CYIL vol. 11 (2020)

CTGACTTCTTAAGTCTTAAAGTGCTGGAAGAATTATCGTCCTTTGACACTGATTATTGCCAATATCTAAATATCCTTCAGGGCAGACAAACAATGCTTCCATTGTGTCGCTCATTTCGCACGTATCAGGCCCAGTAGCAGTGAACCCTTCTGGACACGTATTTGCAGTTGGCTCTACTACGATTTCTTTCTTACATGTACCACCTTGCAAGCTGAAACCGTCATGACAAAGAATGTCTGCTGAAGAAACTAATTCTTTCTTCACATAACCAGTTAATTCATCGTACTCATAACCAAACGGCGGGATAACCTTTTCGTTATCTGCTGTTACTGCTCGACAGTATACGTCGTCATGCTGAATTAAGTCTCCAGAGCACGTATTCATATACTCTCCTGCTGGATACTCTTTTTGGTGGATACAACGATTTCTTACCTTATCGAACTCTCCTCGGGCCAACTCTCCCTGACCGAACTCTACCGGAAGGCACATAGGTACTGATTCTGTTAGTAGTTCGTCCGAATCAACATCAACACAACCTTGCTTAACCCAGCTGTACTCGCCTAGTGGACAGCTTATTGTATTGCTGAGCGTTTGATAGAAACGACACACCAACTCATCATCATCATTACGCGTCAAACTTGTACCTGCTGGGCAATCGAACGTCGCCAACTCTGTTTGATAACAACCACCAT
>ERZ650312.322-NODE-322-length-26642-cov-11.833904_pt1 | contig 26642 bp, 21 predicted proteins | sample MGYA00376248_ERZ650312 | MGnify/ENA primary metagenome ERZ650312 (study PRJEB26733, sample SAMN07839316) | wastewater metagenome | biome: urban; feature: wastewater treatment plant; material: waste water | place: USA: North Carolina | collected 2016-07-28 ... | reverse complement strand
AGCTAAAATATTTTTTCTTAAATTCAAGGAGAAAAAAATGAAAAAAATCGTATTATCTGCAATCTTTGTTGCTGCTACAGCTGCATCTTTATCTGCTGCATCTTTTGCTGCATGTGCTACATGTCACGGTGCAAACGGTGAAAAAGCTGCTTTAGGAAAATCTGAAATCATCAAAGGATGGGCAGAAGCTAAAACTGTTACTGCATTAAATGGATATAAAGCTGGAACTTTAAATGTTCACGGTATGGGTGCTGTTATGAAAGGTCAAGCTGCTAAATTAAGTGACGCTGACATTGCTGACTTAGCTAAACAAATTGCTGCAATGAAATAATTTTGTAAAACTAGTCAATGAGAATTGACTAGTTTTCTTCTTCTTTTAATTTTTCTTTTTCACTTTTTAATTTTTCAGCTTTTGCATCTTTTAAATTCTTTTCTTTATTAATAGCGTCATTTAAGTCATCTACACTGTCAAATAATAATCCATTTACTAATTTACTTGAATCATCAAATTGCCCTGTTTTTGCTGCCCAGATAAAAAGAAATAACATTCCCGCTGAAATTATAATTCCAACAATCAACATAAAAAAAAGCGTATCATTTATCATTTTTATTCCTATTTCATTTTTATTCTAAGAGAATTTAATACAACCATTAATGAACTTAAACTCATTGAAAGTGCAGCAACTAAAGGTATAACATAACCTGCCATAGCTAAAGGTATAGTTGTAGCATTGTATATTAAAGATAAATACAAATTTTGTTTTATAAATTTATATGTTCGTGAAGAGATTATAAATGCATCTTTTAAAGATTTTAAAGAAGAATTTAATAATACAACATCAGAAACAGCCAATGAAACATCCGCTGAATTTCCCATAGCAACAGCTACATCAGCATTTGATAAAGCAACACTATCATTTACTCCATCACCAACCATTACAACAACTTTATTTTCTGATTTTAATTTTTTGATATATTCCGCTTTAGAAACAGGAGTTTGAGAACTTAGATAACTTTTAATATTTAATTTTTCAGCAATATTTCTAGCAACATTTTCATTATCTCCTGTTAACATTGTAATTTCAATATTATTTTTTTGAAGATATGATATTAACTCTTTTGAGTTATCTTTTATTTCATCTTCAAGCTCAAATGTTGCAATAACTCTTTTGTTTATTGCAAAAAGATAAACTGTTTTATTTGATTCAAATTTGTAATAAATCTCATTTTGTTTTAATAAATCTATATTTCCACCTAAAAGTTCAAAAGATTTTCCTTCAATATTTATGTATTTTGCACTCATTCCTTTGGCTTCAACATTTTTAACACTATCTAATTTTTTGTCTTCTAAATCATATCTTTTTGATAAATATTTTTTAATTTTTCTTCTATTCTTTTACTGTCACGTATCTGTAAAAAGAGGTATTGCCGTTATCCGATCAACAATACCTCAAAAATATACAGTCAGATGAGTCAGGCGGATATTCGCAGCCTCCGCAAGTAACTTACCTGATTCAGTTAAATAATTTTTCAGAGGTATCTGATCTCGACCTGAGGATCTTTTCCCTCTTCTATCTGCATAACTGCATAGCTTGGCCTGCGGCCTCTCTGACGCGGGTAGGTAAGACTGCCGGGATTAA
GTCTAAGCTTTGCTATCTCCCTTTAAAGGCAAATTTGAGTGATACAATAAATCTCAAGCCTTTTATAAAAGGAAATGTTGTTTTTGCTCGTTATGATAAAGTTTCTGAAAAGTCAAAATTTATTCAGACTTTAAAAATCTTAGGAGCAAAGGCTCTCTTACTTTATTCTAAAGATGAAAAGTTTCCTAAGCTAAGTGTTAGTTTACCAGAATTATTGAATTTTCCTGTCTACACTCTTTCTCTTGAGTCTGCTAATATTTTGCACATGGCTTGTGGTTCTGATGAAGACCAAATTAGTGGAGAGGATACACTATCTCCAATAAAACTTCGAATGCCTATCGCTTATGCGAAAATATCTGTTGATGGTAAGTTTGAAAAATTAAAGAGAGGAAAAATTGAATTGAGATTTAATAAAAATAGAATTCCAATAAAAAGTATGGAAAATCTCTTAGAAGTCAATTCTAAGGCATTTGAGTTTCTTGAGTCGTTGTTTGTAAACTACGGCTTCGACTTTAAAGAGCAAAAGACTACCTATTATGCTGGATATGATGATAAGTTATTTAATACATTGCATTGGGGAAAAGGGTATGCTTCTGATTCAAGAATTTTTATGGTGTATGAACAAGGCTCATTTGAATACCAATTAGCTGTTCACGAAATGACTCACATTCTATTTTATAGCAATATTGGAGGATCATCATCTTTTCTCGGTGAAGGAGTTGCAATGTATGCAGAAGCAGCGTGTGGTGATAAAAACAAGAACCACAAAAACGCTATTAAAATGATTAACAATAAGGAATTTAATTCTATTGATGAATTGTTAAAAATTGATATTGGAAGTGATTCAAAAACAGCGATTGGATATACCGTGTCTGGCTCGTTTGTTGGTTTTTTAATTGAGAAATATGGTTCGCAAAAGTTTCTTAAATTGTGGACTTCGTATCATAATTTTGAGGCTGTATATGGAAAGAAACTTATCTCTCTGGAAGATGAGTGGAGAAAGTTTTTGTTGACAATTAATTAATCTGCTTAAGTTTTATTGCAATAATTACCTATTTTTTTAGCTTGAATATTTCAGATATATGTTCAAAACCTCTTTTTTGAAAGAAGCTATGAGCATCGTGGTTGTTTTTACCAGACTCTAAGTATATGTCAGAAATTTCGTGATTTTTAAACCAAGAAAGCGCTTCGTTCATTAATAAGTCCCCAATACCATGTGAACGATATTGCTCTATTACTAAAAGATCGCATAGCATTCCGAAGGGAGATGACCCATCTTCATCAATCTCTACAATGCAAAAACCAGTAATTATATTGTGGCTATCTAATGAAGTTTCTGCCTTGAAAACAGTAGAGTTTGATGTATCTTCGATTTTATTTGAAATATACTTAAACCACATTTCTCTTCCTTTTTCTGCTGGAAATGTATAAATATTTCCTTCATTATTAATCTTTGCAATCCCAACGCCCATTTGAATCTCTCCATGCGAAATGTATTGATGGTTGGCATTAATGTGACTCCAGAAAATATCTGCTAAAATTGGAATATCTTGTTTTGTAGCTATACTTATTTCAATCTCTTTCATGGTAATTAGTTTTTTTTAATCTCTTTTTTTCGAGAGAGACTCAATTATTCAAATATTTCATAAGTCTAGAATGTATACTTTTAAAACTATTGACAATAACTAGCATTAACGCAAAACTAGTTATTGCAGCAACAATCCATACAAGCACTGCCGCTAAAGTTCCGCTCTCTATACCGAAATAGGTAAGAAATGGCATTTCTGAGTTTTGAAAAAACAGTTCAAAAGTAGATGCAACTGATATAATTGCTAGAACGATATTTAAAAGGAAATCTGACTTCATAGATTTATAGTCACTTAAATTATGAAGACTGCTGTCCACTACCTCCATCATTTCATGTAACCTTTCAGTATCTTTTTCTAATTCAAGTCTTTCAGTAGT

CYIL 11 (2020) SURROGACY IN SELECTED CASE LAW OF THE EUROPEAN COURT OF HUMAN RIGHTS well as socially extremely complex issues of human and social arrangements, and should be understood, at least let us hope for the time being, as a rather backup solution. No exact legislation has been determined in this area yet, but already now it is possible to conclude that it is just a question of time. In the traditional perception of motherhood, which still persists, the Roman-law principle “ mater semper certa est ” applies, i.e. that the children’s mother is the women who gave birth to the child, and motherhood of this woman cannot be called into question, 5 because the matter concerns a cogent norm which cannot be contractually regulated in any manner. Moreover, the concepts of motherhood perceived this way are fully in conformity with Article 2 of the Convention on the Legal Status of Children Born out of Wedlock 6 and then this presumption is foreseen also by the Convention on the Rights of the Child. 7 “ Motherhood is therefore always founded by the fact of the delivery, without any exception, without any declaration of the will on the mother’s part being necessary for this purpose .” 8 It is not possible to disregard traditional family concepts either, which find their support in Art. 16(3) of the Universal Declaration of Human Rights , when the core part of a family is marriage between a man and a woman. With regard to the fact that at present we see important social developments because we find ourselves at the time of formulating new social rules, even this outlived view of families understood especially as a marriage between a man and a woman has changed as well. The notion of a traditional family which is emphasised mainly in confrontation with new family models thus retreats rather to the area of political duels focused on the topic of traditional values of society which need to be protected (against external influences). Nevertheless, from a long-term point of view, this rather protectionist model seems to be hardly sustainable. In any case, one must not forget that the central point of the existing legislation in family issues is still the so-called “best interest of children” on which really fundamental emphasis is placed. At the same time, this criterion of the best interest of the child is the main parameter for assessment of relations in families, in particular if the case is dealt with by national courts, as so-called custodial cases. 9 In this context one cannot help mentioning the very good definition by M. Trávníček, 10 who characterises the best interest of the child as “ a requirement for environment in which the child is to grow, and which would be based on the atmosphere of understanding, love, tolerance, happiness, harmony, stable environment leading to positive development of the child in all directions”. 5 HRUŠÁKOVA, Milana. KRÁLÍČKOVÁ, Zdeňka. WESTPHALOVÁ, Lenka. et al. Civil Code II. Family law (Sections 655-975). 1 st edition. Prague: C. H. Beck, 2014. p. 506-519. available from: . 6 Explanatory Memorandum to the Act no. 89/2012 Coll., New Civil Code, Section 775, available in ASPI. ASPI ID: LIT 38253CZ. 7 ŠÍNOVÁ, Renáta. ŠMÍD, Ondřej. JURÁŠ, Marek et al. Current issues of family-law regulation: Parenthood, upbringing and maintenance of minors . Prague: Leges, 2013, p. 112. 8 FRINTOVÁ, Dita. Section 775 Motherhood. In: ŠVESTKA, Jiří. DVOŘÁK, Jan. FIALA, Josef. ZUKLÍNOVÁ, Michaela and others. Civil Code: Comments, Volume II, (Sections 655-975, Available in the ASPI System. ASPI_ ID KO89_b2012CZ. Wolters Kluwer. ISSN: 2336-517X. 9 cf. General comments of the United Nations Human Rights Committee no. 14 of 29 May 2013 on the rights of a child. Available on: k-nejlepsimu-zajmu-ditete-107820/. 10 See TRÁVNÍČEK, Milan. Shared custody. 1 st edition. Prague: C. H. Beck, 2015, p. 7.


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